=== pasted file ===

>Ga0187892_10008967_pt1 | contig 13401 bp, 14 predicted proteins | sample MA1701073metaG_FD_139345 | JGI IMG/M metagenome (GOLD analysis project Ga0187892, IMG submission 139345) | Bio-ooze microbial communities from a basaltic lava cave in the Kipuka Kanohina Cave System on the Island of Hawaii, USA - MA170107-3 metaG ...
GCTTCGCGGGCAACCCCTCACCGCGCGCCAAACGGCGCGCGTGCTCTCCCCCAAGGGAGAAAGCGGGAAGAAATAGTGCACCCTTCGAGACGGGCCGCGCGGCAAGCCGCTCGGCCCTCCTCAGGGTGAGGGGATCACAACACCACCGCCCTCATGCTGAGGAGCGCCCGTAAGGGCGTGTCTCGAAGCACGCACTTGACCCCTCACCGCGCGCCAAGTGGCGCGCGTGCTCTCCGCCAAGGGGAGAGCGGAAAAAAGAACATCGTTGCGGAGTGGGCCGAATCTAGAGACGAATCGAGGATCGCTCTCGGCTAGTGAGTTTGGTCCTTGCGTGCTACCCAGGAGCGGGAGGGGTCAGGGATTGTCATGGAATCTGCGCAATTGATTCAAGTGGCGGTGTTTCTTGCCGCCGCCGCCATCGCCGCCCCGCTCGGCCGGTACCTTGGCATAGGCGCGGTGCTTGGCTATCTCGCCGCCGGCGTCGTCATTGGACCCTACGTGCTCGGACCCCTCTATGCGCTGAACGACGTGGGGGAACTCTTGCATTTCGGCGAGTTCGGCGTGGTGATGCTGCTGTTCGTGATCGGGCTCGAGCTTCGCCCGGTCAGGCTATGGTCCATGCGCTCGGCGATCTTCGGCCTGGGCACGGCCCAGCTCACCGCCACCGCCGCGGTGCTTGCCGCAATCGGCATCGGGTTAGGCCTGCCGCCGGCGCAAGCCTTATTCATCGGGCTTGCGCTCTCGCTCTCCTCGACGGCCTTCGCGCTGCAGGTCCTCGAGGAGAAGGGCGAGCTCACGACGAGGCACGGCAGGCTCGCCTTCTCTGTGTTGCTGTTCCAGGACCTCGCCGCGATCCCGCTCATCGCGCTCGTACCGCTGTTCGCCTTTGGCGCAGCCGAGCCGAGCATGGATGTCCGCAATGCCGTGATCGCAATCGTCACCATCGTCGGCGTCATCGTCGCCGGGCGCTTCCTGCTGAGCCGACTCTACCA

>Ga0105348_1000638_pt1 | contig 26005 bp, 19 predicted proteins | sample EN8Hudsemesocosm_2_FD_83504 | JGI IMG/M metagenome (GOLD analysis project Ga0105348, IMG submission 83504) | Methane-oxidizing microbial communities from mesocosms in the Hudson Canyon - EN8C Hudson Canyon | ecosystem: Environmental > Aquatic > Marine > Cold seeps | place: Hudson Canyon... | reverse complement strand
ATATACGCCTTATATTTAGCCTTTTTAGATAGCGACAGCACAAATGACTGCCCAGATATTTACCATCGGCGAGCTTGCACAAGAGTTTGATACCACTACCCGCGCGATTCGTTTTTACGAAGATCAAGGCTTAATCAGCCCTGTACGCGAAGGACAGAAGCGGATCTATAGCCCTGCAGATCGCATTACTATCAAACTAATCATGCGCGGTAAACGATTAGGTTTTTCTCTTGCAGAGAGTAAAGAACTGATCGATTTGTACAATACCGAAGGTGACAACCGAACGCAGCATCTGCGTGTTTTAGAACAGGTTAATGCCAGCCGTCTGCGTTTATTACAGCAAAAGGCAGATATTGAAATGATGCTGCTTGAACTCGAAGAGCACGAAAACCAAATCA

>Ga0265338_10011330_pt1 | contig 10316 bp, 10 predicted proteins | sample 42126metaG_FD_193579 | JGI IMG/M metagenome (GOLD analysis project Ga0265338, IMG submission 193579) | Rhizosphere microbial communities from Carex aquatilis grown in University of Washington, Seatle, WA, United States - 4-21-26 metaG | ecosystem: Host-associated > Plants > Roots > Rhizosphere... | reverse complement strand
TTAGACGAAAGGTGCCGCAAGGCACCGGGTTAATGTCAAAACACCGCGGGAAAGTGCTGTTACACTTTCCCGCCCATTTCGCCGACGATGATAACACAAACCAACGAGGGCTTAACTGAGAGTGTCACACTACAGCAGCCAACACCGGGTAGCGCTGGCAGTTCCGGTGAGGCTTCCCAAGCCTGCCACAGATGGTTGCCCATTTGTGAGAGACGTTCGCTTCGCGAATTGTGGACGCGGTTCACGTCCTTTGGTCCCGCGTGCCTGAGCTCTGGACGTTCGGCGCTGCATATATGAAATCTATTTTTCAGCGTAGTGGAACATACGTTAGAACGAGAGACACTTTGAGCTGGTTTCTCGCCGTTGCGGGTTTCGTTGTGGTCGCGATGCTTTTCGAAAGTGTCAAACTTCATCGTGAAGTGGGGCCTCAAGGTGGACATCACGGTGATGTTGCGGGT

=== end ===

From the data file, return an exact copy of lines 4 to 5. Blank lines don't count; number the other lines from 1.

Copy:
ATATACGCCTTATATTTAGCCTTTTTAGATAGCGACAGCACAAATGACTGCCCAGATATTTACCATCGGCGAGCTTGCACAAGAGTTTGATACCACTACCCGCGCGATTCGTTTTTACGAAGATCAAGGCTTAATCAGCCCTGTACGCGAAGGACAGAAGCGGATCTATAGCCCTGCAGATCGCATTACTATCAAACTAATCATGCGCGGTAAACGATTAGGTTTTTCTCTTGCAGAGAGTAAAGAACTGATCGATTTGTACAATACCGAAGGTGACAACCGAACGCAGCATCTGCGTGTTTTAGAACAGGTTAATGCCAGCCGTCTGCGTTTATTACAGCAAAAGGCAGATATTGAAATGATGCTGCTTGAACTCGAAGAGCACGAAAACCAAATCA

>Ga0265338_10011330_pt1 | contig 10316 bp, 10 predicted proteins | sample 42126metaG_FD_193579 | JGI IMG/M metagenome (GOLD analysis project Ga0265338, IMG submission 193579) | Rhizosphere microbial communities from Carex aquatilis grown in University of Washington, Seatle, WA, United States - 4-21-26 metaG | ecosystem: Host-associated > Plants > Roots > Rhizosphere... | reverse complement strand